There is a question and a great doubt that invades the minds of thousands of serious and honest militants. Why are there so many splits in the revolutionary left, including those claiming Trotskyism? Most leaderships of revolutionary currents claim that political differences are the fundamental cause of divisions. This text goes in another direction. Political differences are very important and have already generated inevitable divisions, but, in most cases, the ruptures occur due to problems of regime and internal method of the organizations.

Political differences are not always the causes of crises and ruptures

Every party is constituted to carry out a program and therefore has a political purpose. For this reason, we do not deny that political differences are always at the root of crises and ruptures. But it is not always the only or even the main cause. A definitive conclusion would require a more accurate study of cases, but it is already possible to state that they are also motivated by fractional and bureaucratic procedures, something that unfortunately has become quite common in the Trotskyist movement.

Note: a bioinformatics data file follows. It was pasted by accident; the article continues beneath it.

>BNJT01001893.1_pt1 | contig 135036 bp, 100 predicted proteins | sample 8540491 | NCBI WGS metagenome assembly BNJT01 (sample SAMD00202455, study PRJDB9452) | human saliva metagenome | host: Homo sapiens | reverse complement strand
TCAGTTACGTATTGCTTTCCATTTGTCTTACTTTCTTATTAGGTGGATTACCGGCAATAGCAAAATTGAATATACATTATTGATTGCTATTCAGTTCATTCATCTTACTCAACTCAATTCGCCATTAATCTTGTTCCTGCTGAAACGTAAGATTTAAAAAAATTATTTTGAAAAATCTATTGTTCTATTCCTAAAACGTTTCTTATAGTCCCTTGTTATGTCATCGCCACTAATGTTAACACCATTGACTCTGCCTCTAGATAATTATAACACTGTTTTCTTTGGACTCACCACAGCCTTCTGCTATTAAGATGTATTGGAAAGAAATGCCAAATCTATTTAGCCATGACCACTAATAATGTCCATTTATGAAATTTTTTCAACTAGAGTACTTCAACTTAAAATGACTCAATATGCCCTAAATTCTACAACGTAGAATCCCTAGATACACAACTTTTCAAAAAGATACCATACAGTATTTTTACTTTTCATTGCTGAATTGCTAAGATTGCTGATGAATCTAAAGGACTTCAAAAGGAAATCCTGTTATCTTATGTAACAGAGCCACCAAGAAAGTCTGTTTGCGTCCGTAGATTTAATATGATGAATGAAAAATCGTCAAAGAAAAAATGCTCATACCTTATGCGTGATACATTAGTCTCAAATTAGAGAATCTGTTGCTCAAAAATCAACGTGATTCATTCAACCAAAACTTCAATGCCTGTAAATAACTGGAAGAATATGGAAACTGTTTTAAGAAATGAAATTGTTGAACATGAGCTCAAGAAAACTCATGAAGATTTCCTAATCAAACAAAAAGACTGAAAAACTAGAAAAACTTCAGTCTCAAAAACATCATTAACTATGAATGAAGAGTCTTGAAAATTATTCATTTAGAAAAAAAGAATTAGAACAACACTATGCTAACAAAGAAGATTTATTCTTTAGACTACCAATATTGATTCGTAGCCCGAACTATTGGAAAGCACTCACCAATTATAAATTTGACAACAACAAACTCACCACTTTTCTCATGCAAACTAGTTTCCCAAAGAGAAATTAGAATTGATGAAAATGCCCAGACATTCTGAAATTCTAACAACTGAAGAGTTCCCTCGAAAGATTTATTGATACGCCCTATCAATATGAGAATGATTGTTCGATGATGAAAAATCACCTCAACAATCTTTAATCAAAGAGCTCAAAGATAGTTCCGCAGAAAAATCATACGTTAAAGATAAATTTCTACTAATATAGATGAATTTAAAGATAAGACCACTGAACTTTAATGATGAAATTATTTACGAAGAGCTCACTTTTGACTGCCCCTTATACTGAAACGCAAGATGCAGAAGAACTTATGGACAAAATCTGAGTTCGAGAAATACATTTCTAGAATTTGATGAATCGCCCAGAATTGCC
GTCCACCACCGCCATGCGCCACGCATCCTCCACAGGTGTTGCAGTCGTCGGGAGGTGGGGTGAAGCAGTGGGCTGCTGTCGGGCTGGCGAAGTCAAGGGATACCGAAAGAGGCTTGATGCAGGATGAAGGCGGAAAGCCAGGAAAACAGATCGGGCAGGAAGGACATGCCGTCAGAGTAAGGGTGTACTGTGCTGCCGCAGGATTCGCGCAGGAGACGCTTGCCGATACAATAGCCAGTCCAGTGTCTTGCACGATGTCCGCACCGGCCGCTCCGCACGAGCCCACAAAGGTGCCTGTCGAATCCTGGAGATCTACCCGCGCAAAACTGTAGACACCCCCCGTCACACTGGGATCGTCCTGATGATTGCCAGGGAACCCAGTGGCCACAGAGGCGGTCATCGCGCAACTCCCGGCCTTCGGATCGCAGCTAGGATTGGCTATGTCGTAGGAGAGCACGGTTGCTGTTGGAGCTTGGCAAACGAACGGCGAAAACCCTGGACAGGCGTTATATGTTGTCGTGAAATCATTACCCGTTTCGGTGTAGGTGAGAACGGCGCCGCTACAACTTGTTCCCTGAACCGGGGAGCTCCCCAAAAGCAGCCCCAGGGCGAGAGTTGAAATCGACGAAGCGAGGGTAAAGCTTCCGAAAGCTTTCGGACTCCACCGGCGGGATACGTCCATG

In recent examples of crises and ruptures, this component is present to a greater or lesser extent. When positions of the “main leader” become minority or are questioned, the regime becomes unsustainable. In the breakup of the CWI (2019), for example, it seems to us that when the historic leader was in a minority, as soon as the characterization came that the adverse position was revisionist and petty-bourgeois, and then the organization was not recognized as legitimate . With that began the first rupture. However, the factional struggle established in the current did not end and in the course of the debate there were two other ruptures and many individual departures. That is, the chain exploded into four parts. Thus, in a matter of months, they lost what they had built in decades.